Think laterally about career journeys
Many firms continue to invest in “future leaders” programs that propel junior managers up the corporate hierarchy. To make the most of their workforces, however, firms will need to widen their talent funnels, by drawing on people who are neither suited to, nor necessarily interested in, general manager roles. As our survey shows, the archetype mix of executives is drastically different from that of the overall population.
The professional management system continues to cast a long shadow over how firms think about learning and development, prioritizing generalist skill sets and vertical career ladders. Instead of trying to create all-rounders, firms should cater to the diverse strengths and interests of their workforce. This requires unbundling traditional manager roles and getting creative with lateral moves.
Consider blue-collar workers in manufacturing plants. Rather than simply substituting these workers for machines, firms will need to reimagine their workflows to harness the potential of automation. And there is no one better positioned to do this than the workers themselves, particularly as we move toward self-serve automation. Tesla learned the hard way that removing humans from the production process entirely is incredibly complex. The company has since upskilled assembly line workers to help revamp processes and train and maintain robots. What is true of blue-collar workers is equally true of those working in automatable back-office roles. Of course, engaging workers in the process of automation will require them to trust that new, better roles are in their future.
Next, consider the customer-facing front line. Few of the people responsible for designing a firm’s customer experiences have ever been involved in delivering those same experiences. The front line is in a privileged position when it comes to understanding customers. In fact, these workers already generate many of the best ideas for delighting customers—take Southwest Airlines’ “Bags Fly Free” campaign or some of Starbucks' hand-crafted beverages. Yet few businesses give customer-facing workers the training and opportunities to redesign customer journeys in a meaningful way.
And finally, consider the career of a junior manager. The Peter Principle, coined by Canadian educator Laurence J. Peter, states that workers in hierarchical structures will be promoted to the level of their incompetence. While this may overstate the problem, it’s certainly true that as managers move up the ranks, their role begins to involve tasks that may not play to their strengths, particularly strategic and administrative responsibilities. Many junior managers would likely be happier in—and better suited to—a career path that allows them to focus on ensuring the healthy functioning of teams and supporting colleagues to perform at their best. For example, Buurtzorg, the pioneering Dutch home-care provider, has replaced traditional middle-management with “coaches,” a role for experienced nurses that focuses on guiding and supporting self-managing frontline teams.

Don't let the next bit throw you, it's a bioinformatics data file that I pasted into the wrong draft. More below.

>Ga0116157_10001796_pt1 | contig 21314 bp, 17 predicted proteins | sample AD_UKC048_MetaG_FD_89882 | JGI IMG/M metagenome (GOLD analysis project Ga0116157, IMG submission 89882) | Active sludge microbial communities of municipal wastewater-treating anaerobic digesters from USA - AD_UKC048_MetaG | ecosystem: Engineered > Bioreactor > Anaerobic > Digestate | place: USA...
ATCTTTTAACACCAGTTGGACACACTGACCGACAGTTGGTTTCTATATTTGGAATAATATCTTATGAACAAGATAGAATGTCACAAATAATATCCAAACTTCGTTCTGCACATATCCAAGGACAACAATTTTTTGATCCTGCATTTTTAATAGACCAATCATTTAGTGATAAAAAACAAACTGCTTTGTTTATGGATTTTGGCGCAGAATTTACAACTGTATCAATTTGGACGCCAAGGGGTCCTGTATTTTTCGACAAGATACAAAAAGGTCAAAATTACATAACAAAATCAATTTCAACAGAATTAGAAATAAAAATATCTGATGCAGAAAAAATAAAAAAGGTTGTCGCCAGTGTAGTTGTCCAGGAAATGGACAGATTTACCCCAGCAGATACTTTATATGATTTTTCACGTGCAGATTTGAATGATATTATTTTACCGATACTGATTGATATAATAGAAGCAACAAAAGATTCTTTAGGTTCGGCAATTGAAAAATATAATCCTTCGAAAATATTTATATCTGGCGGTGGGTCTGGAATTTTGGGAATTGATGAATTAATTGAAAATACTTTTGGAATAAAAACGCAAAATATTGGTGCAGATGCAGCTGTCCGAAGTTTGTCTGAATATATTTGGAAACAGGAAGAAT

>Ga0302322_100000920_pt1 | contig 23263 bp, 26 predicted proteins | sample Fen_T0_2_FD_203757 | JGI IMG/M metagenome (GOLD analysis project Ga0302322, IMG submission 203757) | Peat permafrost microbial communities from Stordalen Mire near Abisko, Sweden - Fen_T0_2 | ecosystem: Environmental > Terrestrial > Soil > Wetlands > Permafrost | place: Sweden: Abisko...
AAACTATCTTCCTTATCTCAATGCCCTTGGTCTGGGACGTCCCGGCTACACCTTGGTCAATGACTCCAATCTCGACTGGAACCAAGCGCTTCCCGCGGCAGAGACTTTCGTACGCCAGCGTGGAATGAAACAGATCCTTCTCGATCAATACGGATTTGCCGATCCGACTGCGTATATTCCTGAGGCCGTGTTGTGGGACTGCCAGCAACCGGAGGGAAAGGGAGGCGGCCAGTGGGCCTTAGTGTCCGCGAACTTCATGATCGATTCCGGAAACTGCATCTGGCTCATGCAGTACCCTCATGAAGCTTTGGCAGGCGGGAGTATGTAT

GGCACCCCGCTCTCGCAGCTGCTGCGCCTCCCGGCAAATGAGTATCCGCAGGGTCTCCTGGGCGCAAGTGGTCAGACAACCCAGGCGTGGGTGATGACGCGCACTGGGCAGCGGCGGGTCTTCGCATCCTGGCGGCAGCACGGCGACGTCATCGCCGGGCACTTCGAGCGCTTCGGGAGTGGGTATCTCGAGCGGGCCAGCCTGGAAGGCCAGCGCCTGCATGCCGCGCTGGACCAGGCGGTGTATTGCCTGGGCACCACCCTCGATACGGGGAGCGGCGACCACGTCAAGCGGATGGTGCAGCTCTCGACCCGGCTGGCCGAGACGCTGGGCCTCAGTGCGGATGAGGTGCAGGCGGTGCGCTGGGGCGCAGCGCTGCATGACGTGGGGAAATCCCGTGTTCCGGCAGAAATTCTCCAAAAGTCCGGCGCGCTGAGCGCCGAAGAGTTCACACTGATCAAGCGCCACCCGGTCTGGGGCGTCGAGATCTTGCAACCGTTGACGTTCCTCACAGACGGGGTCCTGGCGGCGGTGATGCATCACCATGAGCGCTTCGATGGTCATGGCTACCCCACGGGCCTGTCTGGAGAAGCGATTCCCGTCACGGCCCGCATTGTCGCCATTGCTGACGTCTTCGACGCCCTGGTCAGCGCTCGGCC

Cultivate a growth mindset
Traditionally, workers could expect to follow a linear learning model, in which they gain stable foundations in the first decades of life, with the workplace acting as a kind of finishing school. However, as skills become obsolete at an accelerating pace, this model is no longer working. The problem is compounded by lengthening life spans, which means many workers will go through multiple cycles of reskilling over the course of their careers.
As a result, workers will need to start viewing their current skill set as a depreciating asset. Archetypes that thrive on change, like the Explorer, will view this as an exciting opportunity to sample a broad range of career paths. Archetypes like the Artisan may be reluctant to drift too far from their current area of expertise. Firms will want to encourage a middle ground that elevates the importance of adaptability without devolving into dilettantism.
Cultivating a “growth mindset”—a term coined by psychologist Carol Dweck—can help organizations find this sweet spot. A growth mindset, in contrast to a fixed mindset, sees ability as something that is developed, not predetermined. Those with a growth mindset embrace challenges and failures as opportunities to learn, actively seek out feedback, and find inspiration in the success of others. At Microsoft, CEO Satya Nadella has championed embedding a growth mindset as a critical pillar of the firm’s transformation.
More broadly, firms need to create better visibility for themselves and their workers on their evolving talent needs. Many companies lack a meaningful understanding of what their talent requirements will be in five or more years’ time, and it’s unrealistic to expect staff to work this out on their own. While it’s difficult to make precise headcount predictions so far out, it is possible to define the direction of travel. This will not only help firms prioritize their reskilling investments, but also reduce uncertainty for workers. Tools that help to clarify the transferability and complementarity of skills across occupations will also prove valuable to firms and workers alike.